Today was one of those days. You know the kind — emphasis on “those,” complete with eye-rolling and audible sighing. We all have them. I was feeling under appreciated, undervalued, overworked, overwrought, and highly hormonal. Really, in all honesty, that’s never a good combination.
After a less-than-stellar day at work (but a kick-ass and much needed lunch — thanks, Jamie! XO), I picked the kids up from school. Let me preface this story by informing you that I’d received multiple texts from Sam all day that went something like this:
“Can you pick up FIFA 2013 for me today?’
“The pre-order expires in 3 days.”
“Have you gotten my game yet?”
“When are you going to Game Stop?”
Yes, I pre-ordered the game for his birthday. No, I was not picking it up today. No, the world was not going to end because he wasn’t going to be able to play virtual soccer with all his cyber friends THE day it came out.
I was weary. Weary of working long, hard hours for naught. Weary of being told “no” — yet again — by agents and publishers. Weary of kids who think that money (like Juicy Fruit) grows on trees. Weary of never having enough Juicy Fruit (or money) trees.
Mom, I need $180 cleats. Mom, I need a new sweatshirt with the school logo. Mom, I need $50 for my art class. Mom, I need money for school pictures. Mom, it’s time to sign up for basketball. Mom, my lunch account only has $1.25 left in it. Mom, we’re out of after-school snacks. Mom, the strap on my brand new backpack just broke. Mom, I cracked the screen on my phone.
Just stoooooooooooop. Stop asking. Stop expecting. Stop talking. STOP.
It was one of those days.
And so what happened, you ask? I lost it. Big surprise, I know.
The breaking point? Tuna casserole.
When tuna casserole becomes a life-altering event, it’s time to step back, reevaluate, and forge a new plan. When Charlie the Tuna is the catalyst for your near nervous breakdown, there’s probably something bigger going on.
One by one, I made all the pick-ups in the gas-guzzling Tahoe and ultimately, one of the kids realized it was Tuesday night. Chris teaches on Tuesday nights. You know what that means? My night to cook.
It turned into a feeding frenzy of fast food demands.
McDonalds! Chick-Fil-Gay (thanks, Mandy, for the always-popular new moniker)! Papa John’s! Mugshots! Local Culture!
“I’m cooking tonight,” I interrupted as the tone in the truck took a nosedive.
“What are you making?” one of them asked nervously.
“I’m making tuna casserole,” I declared. “And for those of you who are too chicken to try it, I’m making spaghetti.”
Commence the gagging noises.
By the time their expectations were not met, and they’d mocked my ability to cook an edible meal, and they’d complained about how rarely we get to eat out, and they’d all become sullen, nasty asses, I’D HAD IT.
They knew I’D HAD IT because I yelled, “That’s it! I’VE HAD IT! You kids are the biggest bunch of entitled ingrates I’ve ever known! Ever!”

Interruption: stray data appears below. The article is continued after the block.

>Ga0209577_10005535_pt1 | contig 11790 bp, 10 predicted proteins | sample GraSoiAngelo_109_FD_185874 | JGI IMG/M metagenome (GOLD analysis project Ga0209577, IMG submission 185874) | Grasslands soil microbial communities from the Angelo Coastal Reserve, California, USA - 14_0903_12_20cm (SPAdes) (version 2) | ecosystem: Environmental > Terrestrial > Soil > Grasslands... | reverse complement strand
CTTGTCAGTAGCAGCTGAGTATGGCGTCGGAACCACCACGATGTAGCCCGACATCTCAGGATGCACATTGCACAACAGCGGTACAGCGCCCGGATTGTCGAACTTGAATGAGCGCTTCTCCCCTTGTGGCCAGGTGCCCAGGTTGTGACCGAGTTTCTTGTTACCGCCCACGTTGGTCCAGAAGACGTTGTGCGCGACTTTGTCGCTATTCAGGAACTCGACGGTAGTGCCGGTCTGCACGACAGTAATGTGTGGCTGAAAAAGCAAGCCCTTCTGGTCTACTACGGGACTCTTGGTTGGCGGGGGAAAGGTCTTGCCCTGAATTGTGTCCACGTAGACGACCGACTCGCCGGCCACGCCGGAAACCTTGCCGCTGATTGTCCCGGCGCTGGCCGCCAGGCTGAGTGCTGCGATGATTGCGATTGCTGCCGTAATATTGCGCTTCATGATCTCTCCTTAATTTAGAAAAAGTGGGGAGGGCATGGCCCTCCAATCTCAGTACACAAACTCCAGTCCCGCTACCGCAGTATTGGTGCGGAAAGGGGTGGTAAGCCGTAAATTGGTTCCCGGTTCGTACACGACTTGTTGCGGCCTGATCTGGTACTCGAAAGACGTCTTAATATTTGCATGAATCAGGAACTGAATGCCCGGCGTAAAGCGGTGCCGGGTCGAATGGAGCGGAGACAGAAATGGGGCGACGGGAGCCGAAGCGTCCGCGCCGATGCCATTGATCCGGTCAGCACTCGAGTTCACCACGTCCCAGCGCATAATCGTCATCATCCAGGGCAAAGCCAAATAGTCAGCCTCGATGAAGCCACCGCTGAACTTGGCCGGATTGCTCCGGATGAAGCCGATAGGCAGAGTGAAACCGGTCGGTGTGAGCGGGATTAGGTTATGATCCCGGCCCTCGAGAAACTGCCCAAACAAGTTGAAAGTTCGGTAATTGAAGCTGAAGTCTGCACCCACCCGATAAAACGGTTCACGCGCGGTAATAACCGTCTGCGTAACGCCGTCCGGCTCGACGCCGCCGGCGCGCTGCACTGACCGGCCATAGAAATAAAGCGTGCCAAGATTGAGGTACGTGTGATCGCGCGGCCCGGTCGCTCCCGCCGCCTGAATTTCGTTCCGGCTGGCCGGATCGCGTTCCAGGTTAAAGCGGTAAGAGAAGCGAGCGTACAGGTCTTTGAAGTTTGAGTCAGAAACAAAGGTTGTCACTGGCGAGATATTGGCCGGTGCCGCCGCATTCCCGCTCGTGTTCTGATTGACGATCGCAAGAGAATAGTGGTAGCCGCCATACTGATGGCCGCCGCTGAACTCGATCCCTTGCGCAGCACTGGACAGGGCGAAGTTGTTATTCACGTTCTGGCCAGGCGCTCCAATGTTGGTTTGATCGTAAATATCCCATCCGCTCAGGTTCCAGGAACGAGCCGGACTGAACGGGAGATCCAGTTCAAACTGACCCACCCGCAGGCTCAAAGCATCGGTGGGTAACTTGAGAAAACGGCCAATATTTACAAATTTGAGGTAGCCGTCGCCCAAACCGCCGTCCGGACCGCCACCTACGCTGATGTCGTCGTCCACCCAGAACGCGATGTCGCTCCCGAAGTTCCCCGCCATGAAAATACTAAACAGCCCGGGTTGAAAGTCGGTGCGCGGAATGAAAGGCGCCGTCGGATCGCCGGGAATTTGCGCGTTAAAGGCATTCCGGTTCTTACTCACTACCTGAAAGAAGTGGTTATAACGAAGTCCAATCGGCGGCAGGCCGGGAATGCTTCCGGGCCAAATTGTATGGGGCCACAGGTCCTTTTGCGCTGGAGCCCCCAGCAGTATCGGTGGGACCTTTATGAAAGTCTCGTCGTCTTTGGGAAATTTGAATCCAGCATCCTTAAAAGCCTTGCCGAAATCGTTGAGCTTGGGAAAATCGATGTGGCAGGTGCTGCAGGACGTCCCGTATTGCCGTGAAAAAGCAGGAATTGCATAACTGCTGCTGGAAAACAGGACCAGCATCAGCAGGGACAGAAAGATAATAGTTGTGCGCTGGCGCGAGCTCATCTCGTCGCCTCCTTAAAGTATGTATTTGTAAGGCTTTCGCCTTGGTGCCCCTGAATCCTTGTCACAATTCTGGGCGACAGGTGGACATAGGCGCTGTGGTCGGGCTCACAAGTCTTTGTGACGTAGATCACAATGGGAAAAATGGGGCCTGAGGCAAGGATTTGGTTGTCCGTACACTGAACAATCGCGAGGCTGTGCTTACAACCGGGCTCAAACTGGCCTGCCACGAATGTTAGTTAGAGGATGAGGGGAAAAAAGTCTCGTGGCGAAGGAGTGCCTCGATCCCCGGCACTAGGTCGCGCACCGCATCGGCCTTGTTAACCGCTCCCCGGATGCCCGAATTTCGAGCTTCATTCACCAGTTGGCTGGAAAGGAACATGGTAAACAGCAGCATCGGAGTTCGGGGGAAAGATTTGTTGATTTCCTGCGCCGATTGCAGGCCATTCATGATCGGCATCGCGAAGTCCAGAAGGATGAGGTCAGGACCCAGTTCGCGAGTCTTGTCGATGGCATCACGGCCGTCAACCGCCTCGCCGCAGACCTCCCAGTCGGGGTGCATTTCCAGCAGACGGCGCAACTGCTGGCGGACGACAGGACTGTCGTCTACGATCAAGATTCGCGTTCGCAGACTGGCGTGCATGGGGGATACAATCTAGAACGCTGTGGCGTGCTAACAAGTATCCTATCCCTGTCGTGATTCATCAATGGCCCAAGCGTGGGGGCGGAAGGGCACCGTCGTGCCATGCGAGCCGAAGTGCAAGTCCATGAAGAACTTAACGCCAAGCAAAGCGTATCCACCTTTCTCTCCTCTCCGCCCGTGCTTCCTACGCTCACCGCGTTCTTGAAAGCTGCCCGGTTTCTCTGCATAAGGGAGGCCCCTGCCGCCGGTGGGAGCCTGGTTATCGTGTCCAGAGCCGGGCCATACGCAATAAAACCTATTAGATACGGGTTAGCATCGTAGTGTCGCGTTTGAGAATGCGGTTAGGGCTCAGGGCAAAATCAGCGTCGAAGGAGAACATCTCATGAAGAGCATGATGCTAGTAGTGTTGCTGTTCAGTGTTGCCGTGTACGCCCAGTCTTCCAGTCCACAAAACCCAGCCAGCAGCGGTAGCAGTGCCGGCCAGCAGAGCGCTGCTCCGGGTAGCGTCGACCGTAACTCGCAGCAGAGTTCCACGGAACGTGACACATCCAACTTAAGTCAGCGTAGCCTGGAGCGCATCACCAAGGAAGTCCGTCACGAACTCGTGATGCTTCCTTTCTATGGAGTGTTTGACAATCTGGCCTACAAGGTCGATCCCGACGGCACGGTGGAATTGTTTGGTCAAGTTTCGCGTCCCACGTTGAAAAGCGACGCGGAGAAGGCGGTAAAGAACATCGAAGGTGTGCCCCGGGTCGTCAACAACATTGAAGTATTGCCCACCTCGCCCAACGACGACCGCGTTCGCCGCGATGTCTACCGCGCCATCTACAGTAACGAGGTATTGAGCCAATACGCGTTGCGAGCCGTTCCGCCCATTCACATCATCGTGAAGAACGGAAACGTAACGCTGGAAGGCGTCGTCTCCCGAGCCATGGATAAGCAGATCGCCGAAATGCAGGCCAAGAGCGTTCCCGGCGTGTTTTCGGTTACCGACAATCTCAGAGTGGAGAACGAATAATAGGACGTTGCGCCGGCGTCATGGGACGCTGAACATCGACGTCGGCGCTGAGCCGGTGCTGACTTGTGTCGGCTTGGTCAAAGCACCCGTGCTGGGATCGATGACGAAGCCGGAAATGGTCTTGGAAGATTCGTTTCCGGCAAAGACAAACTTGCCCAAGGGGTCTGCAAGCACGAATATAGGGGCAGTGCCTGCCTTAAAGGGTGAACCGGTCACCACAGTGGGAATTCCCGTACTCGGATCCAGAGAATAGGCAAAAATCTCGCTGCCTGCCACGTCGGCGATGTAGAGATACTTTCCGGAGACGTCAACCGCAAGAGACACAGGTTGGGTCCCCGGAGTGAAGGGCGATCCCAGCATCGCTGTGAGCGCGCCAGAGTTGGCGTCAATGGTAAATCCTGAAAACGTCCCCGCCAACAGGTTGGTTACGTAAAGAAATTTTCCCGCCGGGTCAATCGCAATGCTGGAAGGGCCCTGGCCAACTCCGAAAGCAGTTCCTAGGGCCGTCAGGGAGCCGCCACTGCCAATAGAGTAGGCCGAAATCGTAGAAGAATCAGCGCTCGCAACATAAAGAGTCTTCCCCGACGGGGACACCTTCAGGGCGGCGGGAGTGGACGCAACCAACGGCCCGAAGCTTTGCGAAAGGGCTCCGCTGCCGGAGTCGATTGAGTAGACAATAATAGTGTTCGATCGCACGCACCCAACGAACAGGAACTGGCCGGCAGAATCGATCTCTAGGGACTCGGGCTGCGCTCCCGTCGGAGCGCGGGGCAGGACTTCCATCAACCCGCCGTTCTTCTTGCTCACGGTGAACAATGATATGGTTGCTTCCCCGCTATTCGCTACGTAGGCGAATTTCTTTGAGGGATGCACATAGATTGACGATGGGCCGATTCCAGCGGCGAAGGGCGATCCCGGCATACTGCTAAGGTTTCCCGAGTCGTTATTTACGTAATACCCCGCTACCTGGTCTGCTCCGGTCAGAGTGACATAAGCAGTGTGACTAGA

And then the door slamming, foot stomping, afternoon silence began. Except I lit into Chris before he left to teach because he was there. And he was breathing.
Yes, I’ve been a little edgy lately. Yes, I’ve been swimming in a bit of discontent… or a sea of it. Yes, I should probably be a little more careful with words like “Asshole” and “Dickhead.” Yes, I should have learned my lesson via voicemail last week.
But I railed on. And on. And on.
And then I made tuna casserole and spaghetti. (Which, by the way, is totally against our house rule. Two meal choices? Absolutely not! Don’t like it? Don’t eat it. But I’d caved.)
Sweet, sensitive Gus (who had helped me unload the groceries earlier without being asked) helped me make dinner. He got the pans out, broke the spaghetti into the boiling water, put the cheese back in the fridge.
We sat down at the table, and Gus tentatively took half a noodle from the tuna casserole dish. He chewed thoughtfully, looked purposefully into my eyes, and said calmly, “Yes. Yes, I’ve had this before. And you know what? I like it. I like it a lot. I remember now. I’m just going to choose to eat spaghetti tonight. Because it’s already on my plate and everything. Thanks, Mom. Thanks for making dinner.”
I couldn’t help but giggle. Oh, that boy.
After dinner, when everyone else had sought the refuge of their bedrooms, Gus helped me do the dishes.
“Why are you so sweet and kind and thoughtful?” I asked him. “Why do you consider other people’s feelings when your siblings only think about themselves?”
“Well, Mom,” he began, “I’m pretty sure it’s a middle child thing. All middle kids are a little bit different than their siblings. It’s all part of being a middle.”
And that, my friends, is an explanation I’ll embrace.
Sweet-hearted, kind, sensitive, thoughtful Gus.